After hearing a week of testimony, a Carroll County jury is expected to begin deliberating this morning whether Timothy Cumberland was responsible for the death of a 22-year-old Westminster man in 1993.
The killing of Gregory Lamont Howard, who was shot near midnight Jan. 28, 1993, on Center Street in Westminster, was Carroll County's first drug-related slaying. Police have described Mr. Howard as a young man trying to restore peace after a drug deal went bad.
He was shot at close range with a shotgun when he approached the car Mr. Cumberland and three friends were riding in. Mr. Howard had nothing to do with the drug deal, in which Mr. Cumberland paid $40 for a bag of soap flakes instead of crack cocaine, police have said.
The jury must decide in Mr. Cumberland's retrial -- his 1994 conviction was overturned -- which portrait of Mr. Howard they wish to accept. Prosecutors said the man was a bystander killed in cold blood by a man eager for revenge.
"This victim got in the way of this man's [Mr. Cumberland's] anger," prosecutor Clarence W. Beall III said during his closing arguments yesterday. "If there was one person that you could remove to save Gregory's life, that would be the defendant."
Public defender Judson K. Larrimore said Mr. Howard -- described as a young man made cocky after consuming too much alcohol -- contributed to his own death by tugging on the shotgun after Mr. Cumberland entered the car to leave.
Mr. Cumberland did not fire the fatal blast, own the weapon or drive the getaway car, but he did get out of the car and wave the shotgun around like a club, an action that his attorney conceded yesterday was stupid.
That thoughtless action, however, does not mean he intended to kill anyone, Mr. Larrimore said.
"One consistent thing in the demonstrations and descriptions is that he [Mr. Cumberland] never pointed the gun at anyone," Mr. Larrimore said, adding that his client then got in the car and handed the gun to Samuel Allen Miller. The gun went off in Miller's hands.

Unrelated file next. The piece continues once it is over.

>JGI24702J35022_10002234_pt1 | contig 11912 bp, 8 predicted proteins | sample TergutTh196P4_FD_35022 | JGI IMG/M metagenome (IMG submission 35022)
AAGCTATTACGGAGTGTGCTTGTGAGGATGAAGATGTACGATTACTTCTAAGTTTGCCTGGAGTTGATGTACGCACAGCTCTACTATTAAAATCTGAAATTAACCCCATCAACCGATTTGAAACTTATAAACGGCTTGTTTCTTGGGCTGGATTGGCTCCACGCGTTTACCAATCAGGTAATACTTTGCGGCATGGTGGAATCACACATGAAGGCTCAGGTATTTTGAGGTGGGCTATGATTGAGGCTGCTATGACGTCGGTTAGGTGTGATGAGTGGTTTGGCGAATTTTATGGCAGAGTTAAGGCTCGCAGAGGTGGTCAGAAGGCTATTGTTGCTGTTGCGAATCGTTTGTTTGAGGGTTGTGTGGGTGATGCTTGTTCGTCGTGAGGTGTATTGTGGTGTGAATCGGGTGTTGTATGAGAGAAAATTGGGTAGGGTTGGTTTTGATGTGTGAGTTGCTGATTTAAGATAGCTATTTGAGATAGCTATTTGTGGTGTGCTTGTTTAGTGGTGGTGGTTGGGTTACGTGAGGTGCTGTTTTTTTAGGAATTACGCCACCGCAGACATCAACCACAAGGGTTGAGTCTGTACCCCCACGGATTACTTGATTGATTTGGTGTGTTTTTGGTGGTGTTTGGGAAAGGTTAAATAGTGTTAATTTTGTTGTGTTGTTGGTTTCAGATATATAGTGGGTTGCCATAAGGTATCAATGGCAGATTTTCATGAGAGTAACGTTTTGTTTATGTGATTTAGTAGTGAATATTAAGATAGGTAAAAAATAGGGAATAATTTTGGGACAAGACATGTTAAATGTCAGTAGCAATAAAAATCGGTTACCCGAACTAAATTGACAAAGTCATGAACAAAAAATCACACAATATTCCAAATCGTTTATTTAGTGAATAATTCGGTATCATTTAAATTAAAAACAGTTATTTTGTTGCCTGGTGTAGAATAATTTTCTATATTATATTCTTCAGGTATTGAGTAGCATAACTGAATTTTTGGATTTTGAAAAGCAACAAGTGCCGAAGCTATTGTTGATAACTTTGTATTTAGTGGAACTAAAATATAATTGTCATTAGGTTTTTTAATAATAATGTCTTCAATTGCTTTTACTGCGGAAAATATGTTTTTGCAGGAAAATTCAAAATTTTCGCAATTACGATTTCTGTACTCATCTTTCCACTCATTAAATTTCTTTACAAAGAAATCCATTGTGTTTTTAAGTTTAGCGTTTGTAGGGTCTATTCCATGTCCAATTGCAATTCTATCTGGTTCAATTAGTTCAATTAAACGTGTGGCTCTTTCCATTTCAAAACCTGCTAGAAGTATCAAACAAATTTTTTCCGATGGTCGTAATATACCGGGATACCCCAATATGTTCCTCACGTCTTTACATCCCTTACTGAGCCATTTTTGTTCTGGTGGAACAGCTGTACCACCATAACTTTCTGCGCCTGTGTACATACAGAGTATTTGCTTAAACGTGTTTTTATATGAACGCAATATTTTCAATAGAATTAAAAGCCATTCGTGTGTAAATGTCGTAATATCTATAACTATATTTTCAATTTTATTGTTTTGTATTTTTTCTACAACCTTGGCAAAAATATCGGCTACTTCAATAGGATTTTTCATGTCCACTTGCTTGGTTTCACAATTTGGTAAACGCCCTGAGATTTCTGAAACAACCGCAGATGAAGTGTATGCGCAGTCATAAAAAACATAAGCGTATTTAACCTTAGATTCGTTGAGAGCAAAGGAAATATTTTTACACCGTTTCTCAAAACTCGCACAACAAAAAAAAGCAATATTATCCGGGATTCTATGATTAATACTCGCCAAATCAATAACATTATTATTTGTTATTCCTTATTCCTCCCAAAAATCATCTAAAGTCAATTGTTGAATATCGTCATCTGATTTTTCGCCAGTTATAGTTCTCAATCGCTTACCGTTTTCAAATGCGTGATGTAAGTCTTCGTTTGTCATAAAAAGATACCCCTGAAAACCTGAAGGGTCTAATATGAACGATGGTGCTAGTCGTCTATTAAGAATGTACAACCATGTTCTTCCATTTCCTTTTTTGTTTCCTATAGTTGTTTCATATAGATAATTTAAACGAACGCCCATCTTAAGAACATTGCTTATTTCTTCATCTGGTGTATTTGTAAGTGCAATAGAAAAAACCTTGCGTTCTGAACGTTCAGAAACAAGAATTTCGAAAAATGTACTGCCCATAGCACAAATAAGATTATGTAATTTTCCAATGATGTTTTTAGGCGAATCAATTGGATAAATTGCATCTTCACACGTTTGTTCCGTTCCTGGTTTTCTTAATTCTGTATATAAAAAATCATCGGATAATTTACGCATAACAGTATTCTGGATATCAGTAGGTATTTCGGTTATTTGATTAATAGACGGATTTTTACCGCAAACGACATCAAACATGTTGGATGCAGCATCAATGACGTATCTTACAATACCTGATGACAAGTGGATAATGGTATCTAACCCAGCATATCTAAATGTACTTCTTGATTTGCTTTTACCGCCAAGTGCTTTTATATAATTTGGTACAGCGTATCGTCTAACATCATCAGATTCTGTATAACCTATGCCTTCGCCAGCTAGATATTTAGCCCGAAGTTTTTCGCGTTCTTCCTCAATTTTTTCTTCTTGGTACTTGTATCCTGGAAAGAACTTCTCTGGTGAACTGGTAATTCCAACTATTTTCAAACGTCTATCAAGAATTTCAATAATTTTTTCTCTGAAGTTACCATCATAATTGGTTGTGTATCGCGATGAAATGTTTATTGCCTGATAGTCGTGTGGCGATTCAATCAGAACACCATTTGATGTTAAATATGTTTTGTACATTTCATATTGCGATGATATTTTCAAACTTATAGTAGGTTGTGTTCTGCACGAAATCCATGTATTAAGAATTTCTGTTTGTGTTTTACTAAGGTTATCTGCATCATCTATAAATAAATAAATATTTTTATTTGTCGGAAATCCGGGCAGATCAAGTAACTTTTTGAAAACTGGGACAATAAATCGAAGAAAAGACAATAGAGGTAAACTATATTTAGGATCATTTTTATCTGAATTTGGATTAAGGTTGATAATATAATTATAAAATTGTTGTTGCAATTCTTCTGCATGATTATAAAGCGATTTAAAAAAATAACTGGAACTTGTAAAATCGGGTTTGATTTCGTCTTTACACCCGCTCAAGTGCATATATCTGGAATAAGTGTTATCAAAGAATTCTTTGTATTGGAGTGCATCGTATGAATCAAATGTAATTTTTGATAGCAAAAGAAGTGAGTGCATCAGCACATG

"That is consistent with someone who is trying to make a show," Mr. Larrimore said. "Someone trying to say 'I'm a big, bad person and you can't rip me off.' "
Mr. Cumberland, 26, of Reisterstown is facing for the second time charges of first-degree murder, second-degree murder, manslaughter, assault and battery, and carrying a dangerous weapon.
Circuit Judge Francis M. Arnold dropped a conspiracy charge yesterday afternoon.
Mr. Cumberland was convicted of first-degree murder in February 1994, but the conviction was overturned in March when appeals judges decided that Circuit Judge Raymond E. Beck Sr. had given jurors a confusing definition of intent.
His co-defendants -- Miller and Daniel Justin Leonard -- both pleaded guilty to second-degree murder in September 1993. Miller, who fired the fatal blast, is serving 30 years in state prison. Leonard, who owned the shotgun and drove the car, is serving 10 years.
The fourth occupant of the car, Robin Debra Cherry, was Mr. Cumberland's girlfriend at the time. She committed suicide in 1993, less than a week after Mr. Cumberland was sentenced to 40 years in prison on the initial murder conviction.